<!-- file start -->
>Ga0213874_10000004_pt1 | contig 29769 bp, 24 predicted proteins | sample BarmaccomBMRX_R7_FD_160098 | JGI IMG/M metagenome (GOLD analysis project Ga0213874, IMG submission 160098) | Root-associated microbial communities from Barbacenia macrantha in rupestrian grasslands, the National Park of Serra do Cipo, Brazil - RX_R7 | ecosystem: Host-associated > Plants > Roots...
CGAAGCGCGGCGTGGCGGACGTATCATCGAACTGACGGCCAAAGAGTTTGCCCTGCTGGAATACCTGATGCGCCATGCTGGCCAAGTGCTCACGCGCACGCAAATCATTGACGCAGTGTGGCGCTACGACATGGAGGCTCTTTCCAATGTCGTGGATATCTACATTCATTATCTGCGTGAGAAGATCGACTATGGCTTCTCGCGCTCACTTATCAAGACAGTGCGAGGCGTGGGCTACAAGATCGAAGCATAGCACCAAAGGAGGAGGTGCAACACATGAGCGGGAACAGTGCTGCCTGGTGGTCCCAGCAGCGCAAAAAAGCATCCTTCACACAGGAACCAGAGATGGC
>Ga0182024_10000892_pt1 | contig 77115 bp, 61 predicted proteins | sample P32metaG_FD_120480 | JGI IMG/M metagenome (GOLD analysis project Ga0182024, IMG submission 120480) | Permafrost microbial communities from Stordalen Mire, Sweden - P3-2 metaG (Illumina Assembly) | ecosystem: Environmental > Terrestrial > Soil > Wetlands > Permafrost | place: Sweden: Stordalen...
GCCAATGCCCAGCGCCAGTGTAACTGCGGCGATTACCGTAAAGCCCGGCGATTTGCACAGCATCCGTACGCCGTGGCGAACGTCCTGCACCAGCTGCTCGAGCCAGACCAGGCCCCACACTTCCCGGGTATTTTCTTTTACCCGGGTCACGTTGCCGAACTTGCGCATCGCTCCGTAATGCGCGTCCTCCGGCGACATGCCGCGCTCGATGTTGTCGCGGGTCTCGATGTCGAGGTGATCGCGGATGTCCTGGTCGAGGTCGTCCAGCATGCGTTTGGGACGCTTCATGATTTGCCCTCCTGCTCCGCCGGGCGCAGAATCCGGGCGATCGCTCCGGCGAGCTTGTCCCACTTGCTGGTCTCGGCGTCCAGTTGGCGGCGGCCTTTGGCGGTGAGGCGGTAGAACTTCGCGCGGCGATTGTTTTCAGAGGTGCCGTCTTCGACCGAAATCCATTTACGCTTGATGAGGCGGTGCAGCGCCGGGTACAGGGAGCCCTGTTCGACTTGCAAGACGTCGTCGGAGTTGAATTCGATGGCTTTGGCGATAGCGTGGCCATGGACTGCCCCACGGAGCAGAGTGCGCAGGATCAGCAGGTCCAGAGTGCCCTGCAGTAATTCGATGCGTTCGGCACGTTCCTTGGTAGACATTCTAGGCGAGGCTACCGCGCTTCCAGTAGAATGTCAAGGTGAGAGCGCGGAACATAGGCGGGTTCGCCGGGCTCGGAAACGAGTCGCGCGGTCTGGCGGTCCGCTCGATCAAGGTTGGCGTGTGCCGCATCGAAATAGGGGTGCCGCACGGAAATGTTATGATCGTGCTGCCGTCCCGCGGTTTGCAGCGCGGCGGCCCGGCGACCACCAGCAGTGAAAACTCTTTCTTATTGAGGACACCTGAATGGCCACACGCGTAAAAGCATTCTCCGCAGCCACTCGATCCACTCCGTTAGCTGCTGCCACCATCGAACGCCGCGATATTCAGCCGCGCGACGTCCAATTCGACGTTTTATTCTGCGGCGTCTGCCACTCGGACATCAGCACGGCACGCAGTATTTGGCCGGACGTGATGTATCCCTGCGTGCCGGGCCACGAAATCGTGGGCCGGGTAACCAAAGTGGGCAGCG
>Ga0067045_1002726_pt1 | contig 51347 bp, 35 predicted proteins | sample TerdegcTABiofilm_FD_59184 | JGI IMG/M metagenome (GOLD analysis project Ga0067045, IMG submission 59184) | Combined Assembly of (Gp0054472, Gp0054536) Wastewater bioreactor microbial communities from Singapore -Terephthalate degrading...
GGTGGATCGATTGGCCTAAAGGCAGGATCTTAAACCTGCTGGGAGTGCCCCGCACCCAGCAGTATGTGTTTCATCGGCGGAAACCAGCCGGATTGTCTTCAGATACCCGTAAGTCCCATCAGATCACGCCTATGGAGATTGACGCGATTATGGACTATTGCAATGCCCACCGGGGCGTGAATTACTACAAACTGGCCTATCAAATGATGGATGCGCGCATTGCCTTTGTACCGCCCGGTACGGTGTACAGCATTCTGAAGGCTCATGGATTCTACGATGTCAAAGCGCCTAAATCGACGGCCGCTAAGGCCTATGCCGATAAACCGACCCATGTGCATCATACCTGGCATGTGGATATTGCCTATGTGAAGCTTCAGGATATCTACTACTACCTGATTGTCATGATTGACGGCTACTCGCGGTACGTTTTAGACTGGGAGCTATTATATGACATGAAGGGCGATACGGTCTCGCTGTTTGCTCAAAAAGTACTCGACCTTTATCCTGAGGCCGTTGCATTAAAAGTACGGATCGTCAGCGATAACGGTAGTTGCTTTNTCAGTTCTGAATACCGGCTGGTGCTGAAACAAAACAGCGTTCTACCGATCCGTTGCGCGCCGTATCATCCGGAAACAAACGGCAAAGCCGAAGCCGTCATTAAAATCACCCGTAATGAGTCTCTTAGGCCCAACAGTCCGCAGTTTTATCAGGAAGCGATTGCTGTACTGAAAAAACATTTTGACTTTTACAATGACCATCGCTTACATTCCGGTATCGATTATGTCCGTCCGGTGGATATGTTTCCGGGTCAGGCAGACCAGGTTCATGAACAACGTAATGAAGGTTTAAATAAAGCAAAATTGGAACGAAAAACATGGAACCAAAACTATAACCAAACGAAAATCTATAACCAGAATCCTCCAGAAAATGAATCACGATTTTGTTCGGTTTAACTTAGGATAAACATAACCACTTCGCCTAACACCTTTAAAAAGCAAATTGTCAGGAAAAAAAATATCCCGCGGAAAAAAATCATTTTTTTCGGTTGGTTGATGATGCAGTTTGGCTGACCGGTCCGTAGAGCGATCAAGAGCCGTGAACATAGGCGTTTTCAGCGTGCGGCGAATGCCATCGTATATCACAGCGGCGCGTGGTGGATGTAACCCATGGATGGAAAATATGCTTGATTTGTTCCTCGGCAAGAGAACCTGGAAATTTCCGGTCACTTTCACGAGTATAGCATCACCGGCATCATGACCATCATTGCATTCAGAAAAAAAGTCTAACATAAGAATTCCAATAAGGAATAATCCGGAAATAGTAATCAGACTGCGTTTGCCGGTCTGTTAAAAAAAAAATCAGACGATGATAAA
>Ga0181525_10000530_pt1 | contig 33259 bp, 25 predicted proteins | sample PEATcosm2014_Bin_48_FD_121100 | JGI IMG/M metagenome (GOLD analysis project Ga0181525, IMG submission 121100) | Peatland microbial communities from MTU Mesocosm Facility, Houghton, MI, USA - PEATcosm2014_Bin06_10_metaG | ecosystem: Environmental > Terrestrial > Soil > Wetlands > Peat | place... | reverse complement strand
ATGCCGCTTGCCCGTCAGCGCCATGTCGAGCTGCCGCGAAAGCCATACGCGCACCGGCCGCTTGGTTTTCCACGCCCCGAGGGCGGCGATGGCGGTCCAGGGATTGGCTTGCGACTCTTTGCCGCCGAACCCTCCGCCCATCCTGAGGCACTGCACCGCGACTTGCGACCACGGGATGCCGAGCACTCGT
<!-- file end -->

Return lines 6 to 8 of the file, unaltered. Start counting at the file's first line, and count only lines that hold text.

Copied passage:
GGTGGATCGATTGGCCTAAAGGCAGGATCTTAAACCTGCTGGGAGTGCCCCGCACCCAGCAGTATGTGTTTCATCGGCGGAAACCAGCCGGATTGTCTTCAGATACCCGTAAGTCCCATCAGATCACGCCTATGGAGATTGACGCGATTATGGACTATTGCAATGCCCACCGGGGCGTGAATTACTACAAACTGGCCTATCAAATGATGGATGCGCGCATTGCCTTTGTACCGCCCGGTACGGTGTACAGCATTCTGAAGGCTCATGGATTCTACGATGTCAAAGCGCCTAAATCGACGGCCGCTAAGGCCTATGCCGATAAACCGACCCATGTGCATCATACCTGGCATGTGGATATTGCCTATGTGAAGCTTCAGGATATCTACTACTACCTGATTGTCATGATTGACGGCTACTCGCGGTACGTTTTAGACTGGGAGCTATTATATGACATGAAGGGCGATACGGTCTCGCTGTTTGCTCAAAAAGTACTCGACCTTTATCCTGAGGCCGTTGCATTAAAAGTACGGATCGTCAGCGATAACGGTAGTTGCTTTNTCAGTTCTGAATACCGGCTGGTGCTGAAACAAAACAGCGTTCTACCGATCCGTTGCGCGCCGTATCATCCGGAAACAAACGGCAAAGCCGAAGCCGTCATTAAAATCACCCGTAATGAGTCTCTTAGGCCCAACAGTCCGCAGTTTTATCAGGAAGCGATTGCTGTACTGAAAAAACATTTTGACTTTTACAATGACCATCGCTTACATTCCGGTATCGATTATGTCCGTCCGGTGGATATGTTTCCGGGTCAGGCAGACCAGGTTCATGAACAACGTAATGAAGGTTTAAATAAAGCAAAATTGGAACGAAAAACATGGAACCAAAACTATAACCAAACGAAAATCTATAACCAGAATCCTCCAGAAAATGAATCACGATTTTGTTCGGTTTAACTTAGGATAAACATAACCACTTCGCCTAACACCTTTAAAAAGCAAATTGTCAGGAAAAAAAATATCCCGCGGAAAAAAATCATTTTTTTCGGTTGGTTGATGATGCAGTTTGGCTGACCGGTCCGTAGAGCGATCAAGAGCCGTGAACATAGGCGTTTTCAGCGTGCGGCGAATGCCATCGTATATCACAGCGGCGCGTGGTGGATGTAACCCATGGATGGAAAATATGCTTGATTTGTTCCTCGGCAAGAGAACCTGGAAATTTCCGGTCACTTTCACGAGTATAGCATCACCGGCATCATGACCATCATTGCATTCAGAAAAAAAGTCTAACATAAGAATTCCAATAAGGAATAATCCGGAAATAGTAATCAGACTGCGTTTGCCGGTCTGTTAAAAAAAAAATCAGACGATGATAAA
>Ga0181525_10000530_pt1 | contig 33259 bp, 25 predicted proteins | sample PEATcosm2014_Bin_48_FD_121100 | JGI IMG/M metagenome (GOLD analysis project Ga0181525, IMG submission 121100) | Peatland microbial communities from MTU Mesocosm Facility, Houghton, MI, USA - PEATcosm2014_Bin06_10_metaG | ecosystem: Environmental > Terrestrial > Soil > Wetlands > Peat | place... | reverse complement strand
ATGCCGCTTGCCCGTCAGCGCCATGTCGAGCTGCCGCGAAAGCCATACGCGCACCGGCCGCTTGGTTTTCCACGCCCCGAGGGCGGCGATGGCGGTCCAGGGATTGGCTTGCGACTCTTTGCCGCCGAACCCTCCGCCCATCCTGAGGCACTGCACCGCGACTTGCGACCACGGGATGCCGAGCACTCGT